Assets of Community Value

William is an expert on the law and practice of assets of community value which was introduced in the Localism Act 2011. He acted for the listing authorities of Trafford Council and Liverpool City Council on the listing of the football stadia of Old Trafford and Anfield. He has also appeared for landowners at review hearings where it is possible to rescind a listing prior to a challenge being taken by a landowner to the General Regulatory Chamber of the First-tier Tribunal. As the jurisprudence develops these cases are becoming ever more complex, particularly in cases involving the closure or development of public houses (by far the most popular type of asset listed as an ACV, at least until permitted development rights were disapplied in 2015).


William has expertise in the law of easements (including rights to light) and restrictive covenants in the development context, where he has had a number of cases in the Upper Tribunal dealing with applications to discharge or modify restrictive covenants affecting freehold land. He also regularly deals with disputes on title, conflicts over boundaries and claims to possessory titles. William is also very familiar with the law and practice affecting business and agricultural tenancies and he has a great deal of experience in claims involving rent review, dilapidations or other breaches of covenant in these sectors.

Recent cases have included:

  1. Advice on proposal for a tall building in a city centre location alongside a canal and close to heritage assets
  2. Non-determination appeal involving extensive residential development close to European sites.
  3. Advice on disputed enabling residential development intended to fund enhancements to woodland and improve appearance of the area.
  4. Village green inquiry and inspector’s report in the case of an urban site near Cannock in Staffordshire.
  5. PDL/greenfield site development in Cotswolds AONB raising heritage issues affecting scheduled monument (buried Roman archaeology).
  6. Village infilling exception appeal in Dorset Green Belt.
  7. Developer advice on disputed level of mitigation contribution and design issues on 100 plus unit development on green field site.
  8. Disputed curtilage involving an already developed site: issue of remedy and definition of boundary.
  9. Inspector at 5-day non-statutory village green public inquiry instructed by Wiltshire Council.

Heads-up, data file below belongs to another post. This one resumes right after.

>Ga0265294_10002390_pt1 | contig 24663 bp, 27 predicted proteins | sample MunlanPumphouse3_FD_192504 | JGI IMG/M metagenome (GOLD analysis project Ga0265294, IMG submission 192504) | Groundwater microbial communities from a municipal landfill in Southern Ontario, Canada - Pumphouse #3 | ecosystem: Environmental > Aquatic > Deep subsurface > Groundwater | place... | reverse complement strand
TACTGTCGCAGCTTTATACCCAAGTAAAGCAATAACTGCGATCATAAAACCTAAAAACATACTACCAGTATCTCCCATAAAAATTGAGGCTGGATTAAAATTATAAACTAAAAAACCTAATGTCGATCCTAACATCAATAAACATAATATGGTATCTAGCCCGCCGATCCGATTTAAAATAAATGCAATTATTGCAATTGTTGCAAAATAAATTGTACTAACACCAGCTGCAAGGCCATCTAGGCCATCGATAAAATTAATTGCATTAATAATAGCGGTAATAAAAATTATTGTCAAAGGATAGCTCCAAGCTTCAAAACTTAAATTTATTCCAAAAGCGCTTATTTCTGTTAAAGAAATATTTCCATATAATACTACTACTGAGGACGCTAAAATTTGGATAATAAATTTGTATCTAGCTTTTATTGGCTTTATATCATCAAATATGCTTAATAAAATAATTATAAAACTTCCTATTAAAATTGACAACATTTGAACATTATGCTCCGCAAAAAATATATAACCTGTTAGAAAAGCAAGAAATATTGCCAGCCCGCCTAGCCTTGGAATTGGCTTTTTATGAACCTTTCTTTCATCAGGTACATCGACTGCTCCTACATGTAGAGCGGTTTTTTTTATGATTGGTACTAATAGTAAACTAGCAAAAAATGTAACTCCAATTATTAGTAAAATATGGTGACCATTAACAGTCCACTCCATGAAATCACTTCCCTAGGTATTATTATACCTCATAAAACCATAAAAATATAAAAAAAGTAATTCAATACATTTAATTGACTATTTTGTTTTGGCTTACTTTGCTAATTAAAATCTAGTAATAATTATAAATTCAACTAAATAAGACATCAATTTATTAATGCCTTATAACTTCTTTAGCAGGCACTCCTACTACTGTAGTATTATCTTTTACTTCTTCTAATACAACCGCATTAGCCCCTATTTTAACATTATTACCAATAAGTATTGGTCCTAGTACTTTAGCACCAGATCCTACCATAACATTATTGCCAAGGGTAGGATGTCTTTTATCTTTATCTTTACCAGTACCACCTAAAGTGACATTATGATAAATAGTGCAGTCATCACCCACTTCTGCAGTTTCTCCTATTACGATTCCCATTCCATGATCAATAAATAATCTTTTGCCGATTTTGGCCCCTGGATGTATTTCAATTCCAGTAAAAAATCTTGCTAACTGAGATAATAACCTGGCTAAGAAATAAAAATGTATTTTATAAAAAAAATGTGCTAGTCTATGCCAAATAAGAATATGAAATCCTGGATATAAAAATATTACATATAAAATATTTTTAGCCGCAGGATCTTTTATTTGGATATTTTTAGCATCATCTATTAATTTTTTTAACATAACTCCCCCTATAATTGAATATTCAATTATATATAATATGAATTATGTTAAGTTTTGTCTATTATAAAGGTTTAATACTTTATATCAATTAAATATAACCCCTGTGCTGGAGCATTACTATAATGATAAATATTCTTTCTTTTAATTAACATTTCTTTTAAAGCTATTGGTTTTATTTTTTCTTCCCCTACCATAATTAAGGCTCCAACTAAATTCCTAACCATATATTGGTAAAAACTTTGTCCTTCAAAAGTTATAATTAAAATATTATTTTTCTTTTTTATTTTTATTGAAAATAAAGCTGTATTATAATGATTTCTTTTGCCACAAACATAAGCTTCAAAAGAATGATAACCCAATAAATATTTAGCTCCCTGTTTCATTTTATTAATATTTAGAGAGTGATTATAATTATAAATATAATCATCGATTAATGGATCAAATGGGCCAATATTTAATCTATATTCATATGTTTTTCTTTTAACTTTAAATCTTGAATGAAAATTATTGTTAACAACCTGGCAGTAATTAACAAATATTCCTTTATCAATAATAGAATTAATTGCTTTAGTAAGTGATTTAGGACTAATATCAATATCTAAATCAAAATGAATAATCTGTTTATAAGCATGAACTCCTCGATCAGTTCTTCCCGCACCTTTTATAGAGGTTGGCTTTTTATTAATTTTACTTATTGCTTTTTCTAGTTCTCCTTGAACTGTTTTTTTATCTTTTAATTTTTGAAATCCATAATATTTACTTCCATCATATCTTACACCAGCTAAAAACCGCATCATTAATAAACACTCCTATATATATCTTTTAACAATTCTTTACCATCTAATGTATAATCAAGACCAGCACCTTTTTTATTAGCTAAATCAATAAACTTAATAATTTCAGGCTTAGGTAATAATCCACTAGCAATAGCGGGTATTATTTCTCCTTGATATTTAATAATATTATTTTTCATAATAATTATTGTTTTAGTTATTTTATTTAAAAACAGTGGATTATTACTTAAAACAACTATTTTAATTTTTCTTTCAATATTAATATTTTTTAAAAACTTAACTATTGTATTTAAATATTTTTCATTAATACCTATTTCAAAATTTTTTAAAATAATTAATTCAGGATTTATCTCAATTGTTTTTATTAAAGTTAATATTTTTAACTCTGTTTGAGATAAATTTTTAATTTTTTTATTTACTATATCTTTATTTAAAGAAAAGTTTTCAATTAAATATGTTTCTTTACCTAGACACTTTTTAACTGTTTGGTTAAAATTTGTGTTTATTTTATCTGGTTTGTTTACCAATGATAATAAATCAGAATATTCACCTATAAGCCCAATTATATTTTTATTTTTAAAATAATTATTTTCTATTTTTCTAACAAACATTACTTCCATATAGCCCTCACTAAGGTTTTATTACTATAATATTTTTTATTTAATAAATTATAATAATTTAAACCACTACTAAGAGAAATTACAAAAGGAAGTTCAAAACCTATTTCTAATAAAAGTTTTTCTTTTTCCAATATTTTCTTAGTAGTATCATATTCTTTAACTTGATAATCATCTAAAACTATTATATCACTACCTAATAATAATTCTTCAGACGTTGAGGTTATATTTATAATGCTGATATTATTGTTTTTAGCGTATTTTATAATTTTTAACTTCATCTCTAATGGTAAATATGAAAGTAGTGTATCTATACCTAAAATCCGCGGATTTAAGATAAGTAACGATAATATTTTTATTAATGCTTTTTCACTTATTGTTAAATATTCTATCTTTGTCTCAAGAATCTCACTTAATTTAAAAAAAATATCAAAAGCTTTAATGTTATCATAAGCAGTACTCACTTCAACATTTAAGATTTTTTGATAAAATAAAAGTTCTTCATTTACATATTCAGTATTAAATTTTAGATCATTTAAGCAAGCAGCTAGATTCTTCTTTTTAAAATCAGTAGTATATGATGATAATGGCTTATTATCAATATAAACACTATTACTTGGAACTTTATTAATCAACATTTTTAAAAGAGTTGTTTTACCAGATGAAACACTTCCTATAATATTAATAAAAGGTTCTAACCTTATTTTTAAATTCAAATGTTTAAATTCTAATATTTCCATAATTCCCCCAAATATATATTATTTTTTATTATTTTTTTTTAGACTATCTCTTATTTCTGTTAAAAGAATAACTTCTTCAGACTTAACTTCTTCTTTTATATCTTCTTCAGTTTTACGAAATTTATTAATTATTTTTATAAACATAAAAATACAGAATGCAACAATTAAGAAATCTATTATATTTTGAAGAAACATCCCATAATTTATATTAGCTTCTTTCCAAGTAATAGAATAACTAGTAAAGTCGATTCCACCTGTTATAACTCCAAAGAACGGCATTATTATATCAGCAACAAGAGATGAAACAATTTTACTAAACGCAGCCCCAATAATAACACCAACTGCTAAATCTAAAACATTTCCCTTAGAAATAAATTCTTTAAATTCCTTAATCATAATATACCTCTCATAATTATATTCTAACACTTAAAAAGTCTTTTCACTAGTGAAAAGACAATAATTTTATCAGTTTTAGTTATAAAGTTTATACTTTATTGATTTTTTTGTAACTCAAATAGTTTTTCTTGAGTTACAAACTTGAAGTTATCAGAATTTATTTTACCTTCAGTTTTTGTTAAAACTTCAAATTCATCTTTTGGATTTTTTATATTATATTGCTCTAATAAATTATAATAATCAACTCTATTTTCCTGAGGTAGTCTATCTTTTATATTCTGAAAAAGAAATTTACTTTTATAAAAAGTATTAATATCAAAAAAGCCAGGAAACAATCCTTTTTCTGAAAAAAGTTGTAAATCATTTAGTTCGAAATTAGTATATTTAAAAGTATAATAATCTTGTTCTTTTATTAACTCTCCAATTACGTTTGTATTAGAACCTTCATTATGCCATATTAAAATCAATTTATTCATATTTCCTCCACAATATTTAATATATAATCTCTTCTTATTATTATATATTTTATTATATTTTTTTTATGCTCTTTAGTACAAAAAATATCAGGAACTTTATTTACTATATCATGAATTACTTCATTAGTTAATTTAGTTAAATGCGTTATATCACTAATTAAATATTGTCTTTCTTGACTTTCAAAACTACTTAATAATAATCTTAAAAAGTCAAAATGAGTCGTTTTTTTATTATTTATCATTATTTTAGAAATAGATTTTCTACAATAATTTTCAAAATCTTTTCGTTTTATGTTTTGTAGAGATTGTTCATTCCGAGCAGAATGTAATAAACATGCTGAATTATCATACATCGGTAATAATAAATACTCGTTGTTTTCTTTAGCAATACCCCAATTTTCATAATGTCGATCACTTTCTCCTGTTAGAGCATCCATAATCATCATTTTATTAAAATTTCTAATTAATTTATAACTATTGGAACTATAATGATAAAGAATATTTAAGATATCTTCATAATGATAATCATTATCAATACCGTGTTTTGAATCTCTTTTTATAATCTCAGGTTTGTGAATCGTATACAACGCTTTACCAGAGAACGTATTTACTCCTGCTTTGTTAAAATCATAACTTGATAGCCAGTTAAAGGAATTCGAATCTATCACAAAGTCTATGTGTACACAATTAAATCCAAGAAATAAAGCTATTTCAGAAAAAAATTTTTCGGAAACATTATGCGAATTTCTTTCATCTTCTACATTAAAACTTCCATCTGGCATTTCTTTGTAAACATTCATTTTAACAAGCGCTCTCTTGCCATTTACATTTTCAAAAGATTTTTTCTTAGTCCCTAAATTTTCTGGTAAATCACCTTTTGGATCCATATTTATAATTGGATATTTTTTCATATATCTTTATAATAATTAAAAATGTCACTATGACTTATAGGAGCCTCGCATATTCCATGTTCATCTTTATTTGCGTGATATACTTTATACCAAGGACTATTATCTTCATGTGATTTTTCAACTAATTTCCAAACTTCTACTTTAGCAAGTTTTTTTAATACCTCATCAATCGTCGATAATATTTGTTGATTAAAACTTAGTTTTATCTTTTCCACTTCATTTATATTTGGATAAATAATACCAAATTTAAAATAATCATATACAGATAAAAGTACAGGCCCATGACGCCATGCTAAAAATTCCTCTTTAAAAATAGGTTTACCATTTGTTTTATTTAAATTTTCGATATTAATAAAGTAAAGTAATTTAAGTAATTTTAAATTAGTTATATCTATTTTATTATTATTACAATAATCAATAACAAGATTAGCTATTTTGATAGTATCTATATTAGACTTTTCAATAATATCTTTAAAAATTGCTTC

10. Acting for Bournemouth, Christchurch and Poole Council (BCP) as landowner, at DMMO public inquiry where development at stake.
  11. Excessive use of easement involving garden centre’s use of single carriageway road access: preliminary issue hearing on scope of grant.
  12. Claimed easement over developed site: query remedy and, if necessary, assessment of damages in lieu of injunction.
  13. Boundary dispute involving alleged encroachment into SSSI.
  14. Trespass to goods claim involving unlawful removal of externally located refrigeration plant: assessment of business loss.
  15. Right to light loss arising from overshadowing commercial redevelopment.
  16. Recent delivery of completed manuscript to publishers: “Renewable Energy from Wind and Solar Power: Law and Regulation”.

William’s experience in his field of chancery work allows him to examine, advise upon and conduct claims where professional negligence issues arise. His expertise in property issues lead him to be called in where there may have been negligence by professional advisers such as counsel, solicitors, surveyors or valuers.


Called 1975; Middle Temple.


  • Western Circuit
  • Chancery Bar Association
  • Property Bar Association


  • Bristol University (1974)
  • Inns of Court School of Law (1975)

Lawyer Rankings

Regional Bar > Western Circuit > Planning and environment

(Leading Juniors) Ranked: Tier 1

William Webster3PBHis chain of thought is clear, precise and the advice covers all aspects that a client may wish to cover. William is strong in his area and also considers costs efficiency for the client without prejudicing the client’s position.

3PB‘s planning team is regularly instructed to advise and act on behalf of planning professionals in the public and private sectors and to appear at public inquiries or in enforcement proceedings. Of particular note, William Webster is a specialist in the law of village greens having sat as an inspector at numerous non-statutory inquiries and has also appeared in the Court of Appeal and Supreme Court in leading village green cases. ‘In a public inquiry setting, he has the ability to explain the issues to the applicants who have no legal knowledge and background in a way that avoids being patronising and conveys the meaning in a readily understandable way,’ said one solicitor.